We know that we gave the interview, but looking at it translated, we have no idea what we said any more.
For those of you who would like some help, below is our collection of answers in the interview. Unfortunately we do not have the questions any more. We suppose it is like listening to someone on the phone and trying to guess what they are responding to.
Not easily! After 18 years of intense work, there is no quick summary. Check out the web page for lots of details.
Generally, we see ourselves as a laboratory for the construction of experimental situations. So not just objects, but whole environments for people to explore, discuss, interpret, etc.
We think you mean the projects, rather than the whole pre-history and origin of the group! That is all too long ago…
We work collaborative. We are a group, we bounce ideas off one another, experiment, fail, try again, fail differently, until we get to something that we think makes sense to let people explore it. Firstly in public experiments, then in more public exhibitions.
We take our ideas from a huge spectrum of sources as possible: we are several very distinct heads and we find all sorts of things that are interesting, share them and so develop them.
The current projects deal with questions surrounding speculative near and distant futures; what sort of world could we be developing into? Whether the science fiction feeling of Lucid Peninsula, the practicalities of fair trade and transport or the current immediacy of migration in Mind the Map, these projects all look at where we are moving towards. Speculative Culture is a term that has been used to surmise these ideas. These feed into our pan European projects Future Fabulators and Changing Weathers together with our partners M-ITI (PT), FoAM (BE), AltArt (RO), Zavod Projekt Atol – coordinator (SI), Ljudmila Art and Science Laboratory (SI); Bioart Society Finnland (FI); Hilde Merete Methi (NO); Stichting Sonic Acts (NL); RIXC Center for New Media Culture (LV).
We are a nongovernment, nonprofit organisation. We receive grants from local, regional, national and European sources, as well as exhibitions and festivals.
No difficulties or problems, just challenges.
Making it work is always a challenge; whether finances, materials, how to, knowledge; we are always finding new partnerships to help us move forward, always learning new skills to help make projects possible, always looking for new chances to keep the flow of resources up.
Another main challenge is internal and external communication; It is not always obvious what we mean, when talking with one another. Working this out takes time and effort. Then taking these understandings to an external audience – well that is another whole challenge!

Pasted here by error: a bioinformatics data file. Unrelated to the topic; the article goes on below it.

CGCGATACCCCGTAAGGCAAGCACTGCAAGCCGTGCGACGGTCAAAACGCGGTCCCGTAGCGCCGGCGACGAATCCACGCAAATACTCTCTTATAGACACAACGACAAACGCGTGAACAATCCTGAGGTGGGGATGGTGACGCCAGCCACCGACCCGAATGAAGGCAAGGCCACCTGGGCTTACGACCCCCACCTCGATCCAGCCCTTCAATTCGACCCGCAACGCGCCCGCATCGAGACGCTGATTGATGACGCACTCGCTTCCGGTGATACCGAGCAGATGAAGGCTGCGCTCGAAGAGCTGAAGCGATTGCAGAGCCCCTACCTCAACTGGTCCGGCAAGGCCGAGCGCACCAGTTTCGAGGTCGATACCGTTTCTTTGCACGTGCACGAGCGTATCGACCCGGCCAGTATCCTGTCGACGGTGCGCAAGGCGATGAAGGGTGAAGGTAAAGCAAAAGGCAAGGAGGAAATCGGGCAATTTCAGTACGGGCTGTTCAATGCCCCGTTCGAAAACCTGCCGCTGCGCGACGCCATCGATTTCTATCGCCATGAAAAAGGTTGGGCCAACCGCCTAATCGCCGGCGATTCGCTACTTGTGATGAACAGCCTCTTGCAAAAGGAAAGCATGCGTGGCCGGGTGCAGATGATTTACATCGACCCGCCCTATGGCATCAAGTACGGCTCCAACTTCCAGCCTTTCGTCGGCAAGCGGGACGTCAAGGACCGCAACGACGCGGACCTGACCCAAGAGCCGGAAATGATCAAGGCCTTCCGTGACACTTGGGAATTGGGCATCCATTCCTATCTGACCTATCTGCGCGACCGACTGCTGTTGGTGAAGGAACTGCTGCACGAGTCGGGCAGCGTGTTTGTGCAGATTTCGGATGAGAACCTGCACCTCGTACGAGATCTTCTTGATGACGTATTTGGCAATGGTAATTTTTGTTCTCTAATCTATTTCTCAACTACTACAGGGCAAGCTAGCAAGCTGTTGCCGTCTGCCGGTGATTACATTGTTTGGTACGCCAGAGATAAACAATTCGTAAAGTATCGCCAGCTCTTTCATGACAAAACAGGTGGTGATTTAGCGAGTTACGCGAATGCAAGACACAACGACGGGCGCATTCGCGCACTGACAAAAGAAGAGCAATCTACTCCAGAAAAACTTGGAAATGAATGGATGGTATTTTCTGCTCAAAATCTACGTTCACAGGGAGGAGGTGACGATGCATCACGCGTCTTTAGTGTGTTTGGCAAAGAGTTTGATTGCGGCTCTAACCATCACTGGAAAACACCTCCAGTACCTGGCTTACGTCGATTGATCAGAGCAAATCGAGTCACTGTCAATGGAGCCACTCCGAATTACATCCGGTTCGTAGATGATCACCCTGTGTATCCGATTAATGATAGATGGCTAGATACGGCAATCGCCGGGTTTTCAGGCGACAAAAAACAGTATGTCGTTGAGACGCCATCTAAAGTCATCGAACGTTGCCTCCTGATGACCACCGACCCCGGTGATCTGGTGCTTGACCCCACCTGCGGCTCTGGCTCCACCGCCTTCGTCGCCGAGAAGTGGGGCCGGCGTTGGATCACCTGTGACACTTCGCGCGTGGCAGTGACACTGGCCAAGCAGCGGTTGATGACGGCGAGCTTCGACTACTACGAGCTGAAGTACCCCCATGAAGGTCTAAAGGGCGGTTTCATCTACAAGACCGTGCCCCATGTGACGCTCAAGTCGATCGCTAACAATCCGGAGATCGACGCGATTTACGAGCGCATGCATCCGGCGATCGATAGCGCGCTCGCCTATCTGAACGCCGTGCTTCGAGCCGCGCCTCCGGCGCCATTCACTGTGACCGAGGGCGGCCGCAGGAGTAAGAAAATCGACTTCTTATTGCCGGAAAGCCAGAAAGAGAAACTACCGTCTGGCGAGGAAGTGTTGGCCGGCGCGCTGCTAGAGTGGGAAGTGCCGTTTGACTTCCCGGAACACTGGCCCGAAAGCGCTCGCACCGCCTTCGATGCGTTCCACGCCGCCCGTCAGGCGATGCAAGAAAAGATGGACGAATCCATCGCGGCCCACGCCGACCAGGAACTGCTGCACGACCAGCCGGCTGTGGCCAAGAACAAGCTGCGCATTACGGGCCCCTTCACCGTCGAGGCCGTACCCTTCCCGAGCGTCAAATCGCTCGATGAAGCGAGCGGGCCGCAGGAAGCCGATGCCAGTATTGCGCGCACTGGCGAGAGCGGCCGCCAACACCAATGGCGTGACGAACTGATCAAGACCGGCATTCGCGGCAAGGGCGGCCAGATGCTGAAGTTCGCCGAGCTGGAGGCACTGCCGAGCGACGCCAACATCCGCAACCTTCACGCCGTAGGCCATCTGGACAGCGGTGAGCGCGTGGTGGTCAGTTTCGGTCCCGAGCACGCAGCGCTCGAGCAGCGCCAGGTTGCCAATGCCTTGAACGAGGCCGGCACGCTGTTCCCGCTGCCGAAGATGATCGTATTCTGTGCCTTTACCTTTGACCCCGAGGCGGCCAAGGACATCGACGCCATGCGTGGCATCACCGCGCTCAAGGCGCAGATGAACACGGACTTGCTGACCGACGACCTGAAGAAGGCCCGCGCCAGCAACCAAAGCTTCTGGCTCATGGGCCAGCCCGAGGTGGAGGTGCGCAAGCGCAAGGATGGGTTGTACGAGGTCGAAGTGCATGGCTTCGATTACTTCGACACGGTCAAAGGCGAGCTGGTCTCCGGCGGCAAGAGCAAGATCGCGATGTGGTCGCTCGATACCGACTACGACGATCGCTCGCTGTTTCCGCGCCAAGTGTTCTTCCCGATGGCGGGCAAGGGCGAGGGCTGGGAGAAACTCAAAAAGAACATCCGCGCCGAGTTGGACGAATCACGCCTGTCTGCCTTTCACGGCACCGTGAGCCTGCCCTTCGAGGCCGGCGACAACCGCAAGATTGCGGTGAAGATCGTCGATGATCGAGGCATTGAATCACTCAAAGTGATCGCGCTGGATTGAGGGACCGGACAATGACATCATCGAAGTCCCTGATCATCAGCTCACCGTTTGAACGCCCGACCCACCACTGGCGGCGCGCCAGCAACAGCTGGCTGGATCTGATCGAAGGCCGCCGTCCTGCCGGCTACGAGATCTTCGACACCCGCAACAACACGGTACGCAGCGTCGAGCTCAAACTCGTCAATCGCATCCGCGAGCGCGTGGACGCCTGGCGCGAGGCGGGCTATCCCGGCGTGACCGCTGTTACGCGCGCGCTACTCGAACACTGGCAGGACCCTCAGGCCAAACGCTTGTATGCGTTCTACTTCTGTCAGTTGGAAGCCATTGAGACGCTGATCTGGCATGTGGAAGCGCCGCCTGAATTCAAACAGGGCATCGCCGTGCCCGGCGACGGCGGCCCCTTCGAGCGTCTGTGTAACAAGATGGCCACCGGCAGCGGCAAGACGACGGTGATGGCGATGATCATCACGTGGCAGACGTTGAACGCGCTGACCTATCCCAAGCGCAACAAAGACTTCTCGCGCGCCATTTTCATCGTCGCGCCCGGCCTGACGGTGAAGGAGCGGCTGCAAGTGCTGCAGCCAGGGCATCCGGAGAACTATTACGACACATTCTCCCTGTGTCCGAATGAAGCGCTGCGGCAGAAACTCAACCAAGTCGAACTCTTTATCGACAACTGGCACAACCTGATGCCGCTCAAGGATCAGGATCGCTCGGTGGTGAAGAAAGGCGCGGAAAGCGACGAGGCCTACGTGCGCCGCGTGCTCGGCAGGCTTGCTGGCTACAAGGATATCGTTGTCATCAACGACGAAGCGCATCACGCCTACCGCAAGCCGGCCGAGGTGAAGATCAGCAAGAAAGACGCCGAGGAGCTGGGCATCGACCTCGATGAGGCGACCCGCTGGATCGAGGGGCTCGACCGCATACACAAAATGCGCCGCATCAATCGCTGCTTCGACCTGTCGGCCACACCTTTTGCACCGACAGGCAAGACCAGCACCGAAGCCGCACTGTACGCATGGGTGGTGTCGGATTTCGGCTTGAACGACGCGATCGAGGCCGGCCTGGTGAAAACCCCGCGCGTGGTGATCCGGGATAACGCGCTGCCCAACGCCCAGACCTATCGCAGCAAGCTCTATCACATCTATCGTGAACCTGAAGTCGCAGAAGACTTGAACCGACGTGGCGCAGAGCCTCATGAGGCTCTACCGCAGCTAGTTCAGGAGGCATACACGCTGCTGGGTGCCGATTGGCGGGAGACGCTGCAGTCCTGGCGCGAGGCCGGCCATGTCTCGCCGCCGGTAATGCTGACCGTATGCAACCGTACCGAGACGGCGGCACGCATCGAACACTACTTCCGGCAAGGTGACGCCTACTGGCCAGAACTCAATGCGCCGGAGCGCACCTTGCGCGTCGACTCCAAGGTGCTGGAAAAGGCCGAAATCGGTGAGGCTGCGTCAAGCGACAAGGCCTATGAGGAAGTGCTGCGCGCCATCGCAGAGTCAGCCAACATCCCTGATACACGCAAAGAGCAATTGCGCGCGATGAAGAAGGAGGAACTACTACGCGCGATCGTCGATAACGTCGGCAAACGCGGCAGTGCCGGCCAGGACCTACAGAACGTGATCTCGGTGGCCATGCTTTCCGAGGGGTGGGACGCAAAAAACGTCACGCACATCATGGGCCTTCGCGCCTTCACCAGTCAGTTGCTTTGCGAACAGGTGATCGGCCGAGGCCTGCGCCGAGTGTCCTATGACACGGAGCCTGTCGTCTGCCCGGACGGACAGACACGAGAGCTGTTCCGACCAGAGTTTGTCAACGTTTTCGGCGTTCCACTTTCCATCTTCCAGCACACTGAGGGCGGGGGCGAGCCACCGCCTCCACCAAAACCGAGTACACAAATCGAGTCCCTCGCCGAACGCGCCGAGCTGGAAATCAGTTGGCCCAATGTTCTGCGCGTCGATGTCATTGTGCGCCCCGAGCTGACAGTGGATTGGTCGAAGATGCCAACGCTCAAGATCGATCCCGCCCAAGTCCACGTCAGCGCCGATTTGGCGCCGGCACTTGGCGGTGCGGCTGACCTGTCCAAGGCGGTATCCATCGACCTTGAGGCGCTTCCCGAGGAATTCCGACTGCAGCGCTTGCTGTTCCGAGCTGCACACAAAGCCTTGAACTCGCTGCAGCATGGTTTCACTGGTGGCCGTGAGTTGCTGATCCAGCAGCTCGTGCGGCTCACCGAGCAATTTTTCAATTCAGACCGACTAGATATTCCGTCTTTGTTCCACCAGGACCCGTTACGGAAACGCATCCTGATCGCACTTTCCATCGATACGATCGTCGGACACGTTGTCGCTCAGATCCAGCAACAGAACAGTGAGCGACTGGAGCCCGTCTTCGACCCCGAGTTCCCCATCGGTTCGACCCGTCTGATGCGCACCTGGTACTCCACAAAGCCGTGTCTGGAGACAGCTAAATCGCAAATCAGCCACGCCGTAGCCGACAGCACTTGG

We work with situations, so we need to talk about whole systems. We are not just creating an object in space, but a whole space, with objects, atmospheres, processes. So we need to be able to deal with everything in those spaces, from video of actors to scaffolding, programming a microcontroller to sound design and textiles. The whole process of “content development” is just as interdisciplinary; we need to include ideas from everyday life, technical and other specialisations, facts and ideas about all parts of the world.
Once again, the challenge is communication across disciplinary boundaries. Talking to artists, curators, mathematicians, biologists, technicians, entertainers, etc – all speak different languages and mean different things. We can never have all speaking at the same level about everything. So finding a common understanding is a goal, at least we all think that the things that are there, are correct and coherent, at least to a level of approximation with which all can be happy, where it all “makes sense” as an experience.
Don’t get stuck!
We have repeatedly re-built ourselves, slowly but surely, over the past 18 years. Reflection, taking time, working out what is exciting and worth doing; these are the activities that help keep us working together. We will improve by building upon our strengths, trying to minimise the negatives, embrace the challenges as processes rather than barriers.
There is no clear idea, no criteria, no check-box of what success is, could be, should be. Processes, experiments, open endings; these all need to be appreciated and explored. Aim higher than is possible, see what happens as you try, accept the result as what it is.
Let yourselves know when it is “good enough” to stop, clean up and enjoy what you have made, what you will show. Process-orientation does not necessarily mean that the rubbish lies around and no visitor has any idea what it is about.
It will keep being there. It will keep being important. It will keep being hard.
We think that the answer above answers this too. People need to be open and ….